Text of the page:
Columns: Reduced incarceration, prison population reduced COVID-19 infection

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Columns: Reduced incarceration, prison population reduced COVID-19 infection

As the new coronavirus pandemic spread in Hawaii, the community is dependent on the government to protect the people from harm. “Social distance” is necessary now, flatly applying the curve of new, deadly and continuously spreading COVID-19, and to prevent suffering and death that will inevitably occur when our hospitals are overwhelmed.

However, for thousands of people held in Hawaii’s overpopulated prisons and prisons, social distance is impossible.

While we acknowledge the efforts of the state Department of Public Safety (PSD) to address COVID-19, we emphasize the urgent need to reduce populations at our correctional facilities, incubators know for infection. Small steps in the face of rapid community spread are enough; Hawaii must do more if we have any hope of spreading COVID-19.

The department was able to accelerate releases of the medically vulnerable and those in shared and extended furlough. The state could provide low-level, nonviolent lawmakers as Los Angeles, New Jersey and many other jurisdictions are doing and the Hawaii defender and others recommend. The Hawaii Speech Authority could use new procedures for probation hearings using technology and reviewing records for early discharge.

As the case of COVID-19 increases across the state, immediate action is needed to do everything possible to stop the spread and the burden that this disease will place on our healthcare infrastructure. Correctional facilities should treat this coronavirus as a health threat and a major emergency; our leaders must take decisive action.

PSD employees who keep their facilities running are screened on entry. Screening must also be conducted before leaving for possible transmission of this disease to families and the larger community. The department must provide staff with education, tools and resources for infection control to protect working and living people on the premises.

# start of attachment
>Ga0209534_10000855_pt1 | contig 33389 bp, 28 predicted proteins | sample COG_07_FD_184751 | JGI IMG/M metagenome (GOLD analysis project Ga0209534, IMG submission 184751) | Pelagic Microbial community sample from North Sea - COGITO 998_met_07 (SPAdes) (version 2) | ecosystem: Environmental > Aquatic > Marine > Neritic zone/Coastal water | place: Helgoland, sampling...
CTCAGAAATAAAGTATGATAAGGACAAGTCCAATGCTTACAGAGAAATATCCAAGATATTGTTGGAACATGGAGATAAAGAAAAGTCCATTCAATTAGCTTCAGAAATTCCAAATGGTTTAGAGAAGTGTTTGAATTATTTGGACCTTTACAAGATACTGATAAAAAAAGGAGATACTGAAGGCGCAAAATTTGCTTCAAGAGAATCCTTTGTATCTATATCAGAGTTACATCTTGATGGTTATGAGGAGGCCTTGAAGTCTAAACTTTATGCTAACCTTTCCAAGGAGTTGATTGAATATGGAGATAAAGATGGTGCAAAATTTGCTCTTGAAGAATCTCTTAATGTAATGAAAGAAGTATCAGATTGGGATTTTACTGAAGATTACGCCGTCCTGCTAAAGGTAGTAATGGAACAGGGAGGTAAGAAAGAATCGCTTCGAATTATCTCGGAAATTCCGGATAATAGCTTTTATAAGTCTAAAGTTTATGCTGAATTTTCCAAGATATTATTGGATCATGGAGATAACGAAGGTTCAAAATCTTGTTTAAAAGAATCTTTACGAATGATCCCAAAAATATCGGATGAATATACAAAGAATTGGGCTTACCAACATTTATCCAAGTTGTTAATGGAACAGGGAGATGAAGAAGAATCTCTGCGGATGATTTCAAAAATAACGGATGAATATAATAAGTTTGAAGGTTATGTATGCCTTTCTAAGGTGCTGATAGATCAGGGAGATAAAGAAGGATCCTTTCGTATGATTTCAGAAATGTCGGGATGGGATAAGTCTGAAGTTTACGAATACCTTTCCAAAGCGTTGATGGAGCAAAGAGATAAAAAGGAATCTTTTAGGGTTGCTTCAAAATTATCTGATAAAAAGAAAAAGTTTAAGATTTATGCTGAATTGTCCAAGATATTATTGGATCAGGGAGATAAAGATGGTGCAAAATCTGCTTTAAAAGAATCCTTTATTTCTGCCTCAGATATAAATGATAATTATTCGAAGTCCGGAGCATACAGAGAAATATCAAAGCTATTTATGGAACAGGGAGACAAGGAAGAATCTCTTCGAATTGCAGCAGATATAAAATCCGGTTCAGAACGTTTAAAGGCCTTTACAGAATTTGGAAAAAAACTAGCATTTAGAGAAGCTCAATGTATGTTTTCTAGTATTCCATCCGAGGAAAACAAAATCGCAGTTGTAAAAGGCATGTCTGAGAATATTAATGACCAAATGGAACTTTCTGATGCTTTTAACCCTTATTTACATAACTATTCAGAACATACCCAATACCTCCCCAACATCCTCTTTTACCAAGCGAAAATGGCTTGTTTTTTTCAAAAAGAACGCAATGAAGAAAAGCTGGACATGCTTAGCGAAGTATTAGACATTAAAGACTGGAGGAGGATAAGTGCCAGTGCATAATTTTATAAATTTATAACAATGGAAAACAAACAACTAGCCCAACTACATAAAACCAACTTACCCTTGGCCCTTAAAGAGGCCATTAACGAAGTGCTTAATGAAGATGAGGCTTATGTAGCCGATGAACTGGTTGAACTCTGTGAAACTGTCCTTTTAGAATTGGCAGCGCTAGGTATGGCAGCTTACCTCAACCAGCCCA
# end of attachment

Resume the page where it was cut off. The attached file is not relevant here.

The following is a list of urgent actions the state can, and should, take to protect those under its care and care. The Department of Pre-Thinking is taking steps across the country; Hawaii should not wait.

>> Work with the Hawaii Speech Authority to release more medically to the community or family care immediately.

>> Test everyone in jail and staff with symptoms of “fever, cough, shortness of breath” as indicated by the Centers for Disease Control and Prevention (CDC).

>> Release prisoners to low levels of bail on bail or through administrative authority and technical probation or probation violation.

>> Delay the start of jail in terms of practice time.

>> Develop a publicly available prevention and response plan, in coordination with the Department of Health, CDC counseling and best medical practices.

>> Eliminate copayments required for visits to prisoner medical units; treatment should not depend on an individual’s ability to pay.

>> Educating the jail and the staff on the COVID-19 PSD is related to policies and procedures, and ways to protect themselves and others from infection.

>> Implement the required protocols and hygiene for people from facilities, in addition to those who enter.

>> Provide sufficient access to the necessary sanitation, cleaning and free hygiene supplies.

>> Eliminate or reduce priority phone fees and offer free phone and video visits to all inmates.

>> Work with the judiciary and the authority to grant probation to develop temporary and temporary probation procedures to ensure that the social distance can be maintained.

>> Communicate all COVID-19 related plans and guidelines to the public for transparency and accountability.

Everyone has their cause to stop the spread of this disease. We offer these suggestions in the spirit of aloha; we seek to assure our brothers, sisters, mothers and fathers inside, whom our state swears to protect, will not forget.

Kat Brady is the coordinator of the Community Alliance on Prisons. Other co-signers for this piece: Common Cause of Hawaii – Sandy Ma; Drug Policy Forum in Hawaii – Nikos Leverenz; Hawaii Friends of Restorative Justice – Lorenn Walker; Hawaii Health and Disease Reduction Center – Heather Lusk; Hawaii Innocence Project – Ken Lawson, co-director; Hawaii Justice Coalition – Carrie Ann Shirota; Life in the Country – Henry Curtis; Medical Legal Partnership Hawaii – Deja Ostrowski; Progressive youth demand action; Robert Merce, vice president of the HCR 85 Task Force; Justice Steven H. Levinson (Ret.); Dr. Marilyn Brown; Dr. Robert Perkinson; Barbara B. Polk; Aaron Wills; Richard Sing; Daphne Barbee-Wooten; and Myles Breiner.